From the time he graduates in 2001 to December of the same year, Changez undergoes a transformation as profound as the United States does in the wake of 9/11. His witnesses the destruction of the World Trade Center from the Philippines, whose poor reproach him with their knowing looks, even as he rides like an American tycoon in limousines. No matter how hard he tries to hide behind his American persona, events keep his Muslim identity firmly grounded. When he flies back home, he is separated from his American colleagues and humiliated through multiple searches. The profiling of Muslim men in New York and the United States affects him deeply. As if this were not enough to unsettle the most solid of characters, his country is now being threatened by India, while the United States does nothing to support its ally in the war on terror—Pakistan. Neighboring Afghanistan is soon being bombed. And as Erica’s depression keeps his love beyond his reach, the young financier enters a dark world of suspicion, anger, and fury that inevitably leads him to quit his job and go back to his people. If integration is a state of mind, then the U.S. of the months immediately following 9/11 fails him miserably.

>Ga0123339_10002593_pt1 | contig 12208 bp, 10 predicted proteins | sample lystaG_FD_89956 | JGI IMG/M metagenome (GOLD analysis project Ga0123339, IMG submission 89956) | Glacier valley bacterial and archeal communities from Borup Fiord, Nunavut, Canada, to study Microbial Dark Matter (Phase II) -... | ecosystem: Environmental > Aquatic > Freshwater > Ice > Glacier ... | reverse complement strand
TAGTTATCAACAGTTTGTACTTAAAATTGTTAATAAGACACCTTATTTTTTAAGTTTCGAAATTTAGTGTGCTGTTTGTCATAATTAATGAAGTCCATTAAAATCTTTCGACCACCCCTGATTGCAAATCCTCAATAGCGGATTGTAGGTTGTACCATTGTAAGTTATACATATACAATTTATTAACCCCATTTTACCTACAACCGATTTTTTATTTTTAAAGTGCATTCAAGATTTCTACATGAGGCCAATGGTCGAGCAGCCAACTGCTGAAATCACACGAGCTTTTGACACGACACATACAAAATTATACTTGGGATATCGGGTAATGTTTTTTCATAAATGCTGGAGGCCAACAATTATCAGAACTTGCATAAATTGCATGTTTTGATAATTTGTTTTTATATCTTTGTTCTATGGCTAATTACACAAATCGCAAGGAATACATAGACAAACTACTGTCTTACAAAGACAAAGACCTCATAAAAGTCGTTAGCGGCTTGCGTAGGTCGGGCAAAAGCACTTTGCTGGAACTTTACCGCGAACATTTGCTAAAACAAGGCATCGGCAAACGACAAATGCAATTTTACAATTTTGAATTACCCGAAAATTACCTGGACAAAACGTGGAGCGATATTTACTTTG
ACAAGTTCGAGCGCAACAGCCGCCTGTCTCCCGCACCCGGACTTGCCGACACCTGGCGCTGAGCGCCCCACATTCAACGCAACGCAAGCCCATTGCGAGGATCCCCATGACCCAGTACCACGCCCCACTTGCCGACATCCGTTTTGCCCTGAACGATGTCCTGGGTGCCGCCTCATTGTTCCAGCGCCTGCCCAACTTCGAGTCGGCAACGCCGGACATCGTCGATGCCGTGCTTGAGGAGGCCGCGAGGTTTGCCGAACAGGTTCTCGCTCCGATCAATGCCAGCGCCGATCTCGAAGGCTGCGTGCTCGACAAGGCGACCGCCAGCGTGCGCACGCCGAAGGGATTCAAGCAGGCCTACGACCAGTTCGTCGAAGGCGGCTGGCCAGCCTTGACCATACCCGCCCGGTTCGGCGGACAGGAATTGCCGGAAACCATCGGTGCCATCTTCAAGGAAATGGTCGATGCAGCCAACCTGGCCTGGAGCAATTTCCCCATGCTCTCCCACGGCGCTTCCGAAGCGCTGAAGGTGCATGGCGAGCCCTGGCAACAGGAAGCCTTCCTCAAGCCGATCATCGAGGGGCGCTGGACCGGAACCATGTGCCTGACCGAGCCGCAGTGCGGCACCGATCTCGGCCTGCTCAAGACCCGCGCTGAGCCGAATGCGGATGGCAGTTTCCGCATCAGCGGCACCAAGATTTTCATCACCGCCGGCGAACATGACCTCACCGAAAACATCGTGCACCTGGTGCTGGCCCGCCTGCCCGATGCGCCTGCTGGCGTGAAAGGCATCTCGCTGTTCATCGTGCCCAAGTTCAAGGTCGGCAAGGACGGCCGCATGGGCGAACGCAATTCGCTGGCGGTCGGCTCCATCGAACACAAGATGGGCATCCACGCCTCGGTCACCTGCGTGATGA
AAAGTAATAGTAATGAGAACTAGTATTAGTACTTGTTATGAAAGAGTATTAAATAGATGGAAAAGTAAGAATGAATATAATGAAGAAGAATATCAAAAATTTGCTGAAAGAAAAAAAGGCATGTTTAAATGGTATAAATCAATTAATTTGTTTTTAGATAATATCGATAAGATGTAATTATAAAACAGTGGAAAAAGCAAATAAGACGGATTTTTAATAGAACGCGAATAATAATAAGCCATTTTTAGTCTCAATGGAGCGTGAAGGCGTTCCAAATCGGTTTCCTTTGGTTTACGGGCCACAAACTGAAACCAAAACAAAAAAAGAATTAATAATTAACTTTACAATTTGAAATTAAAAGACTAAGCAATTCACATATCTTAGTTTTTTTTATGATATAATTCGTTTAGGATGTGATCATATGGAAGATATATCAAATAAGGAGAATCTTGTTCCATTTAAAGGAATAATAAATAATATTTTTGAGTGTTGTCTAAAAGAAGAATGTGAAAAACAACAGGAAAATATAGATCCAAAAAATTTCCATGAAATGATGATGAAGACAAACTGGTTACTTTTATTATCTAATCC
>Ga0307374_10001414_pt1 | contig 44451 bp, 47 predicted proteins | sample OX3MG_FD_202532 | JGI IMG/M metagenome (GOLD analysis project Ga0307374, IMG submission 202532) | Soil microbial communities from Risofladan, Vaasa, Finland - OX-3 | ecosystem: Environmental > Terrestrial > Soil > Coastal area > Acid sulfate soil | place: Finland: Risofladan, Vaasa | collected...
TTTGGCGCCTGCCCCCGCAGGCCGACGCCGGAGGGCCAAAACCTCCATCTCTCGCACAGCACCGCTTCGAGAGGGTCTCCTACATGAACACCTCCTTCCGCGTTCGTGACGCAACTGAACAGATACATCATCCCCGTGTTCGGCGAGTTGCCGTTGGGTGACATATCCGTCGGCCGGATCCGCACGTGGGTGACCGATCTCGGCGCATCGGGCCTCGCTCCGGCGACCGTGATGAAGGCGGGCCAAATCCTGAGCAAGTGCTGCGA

The rise and fall of Changez makes sense when we remember that Changez is smart to begin with. Working for a firm like Underwood Samson would not help him challenge the nouveaux riches back home who undermine his family’s prestige. (His family still retains servants and chauffeurs, despite its lack of money.) His success doesn’t attenuate his sense of guilt about his complicity in America’s policies around the world. Of this, he is dramatically reminded when he tries to value a publishing house in Valparaiso, Chile, only to be reminded by the wise, grandfatherly director, Juan-Bautista, that he is no more than a “modern-day janissary” whose loyalty to his masters will, in the end, undermine his own civilization. The very eye that values companies is now being trained on American society itself. And what Changez sees is not better than what he typically finds in the course of his work—that America, with its pageantry and longing for uncontested power—is as stuck in the past as any company that is ripe for failure. America’s views of itself, in other words, do not correspond to present global realities.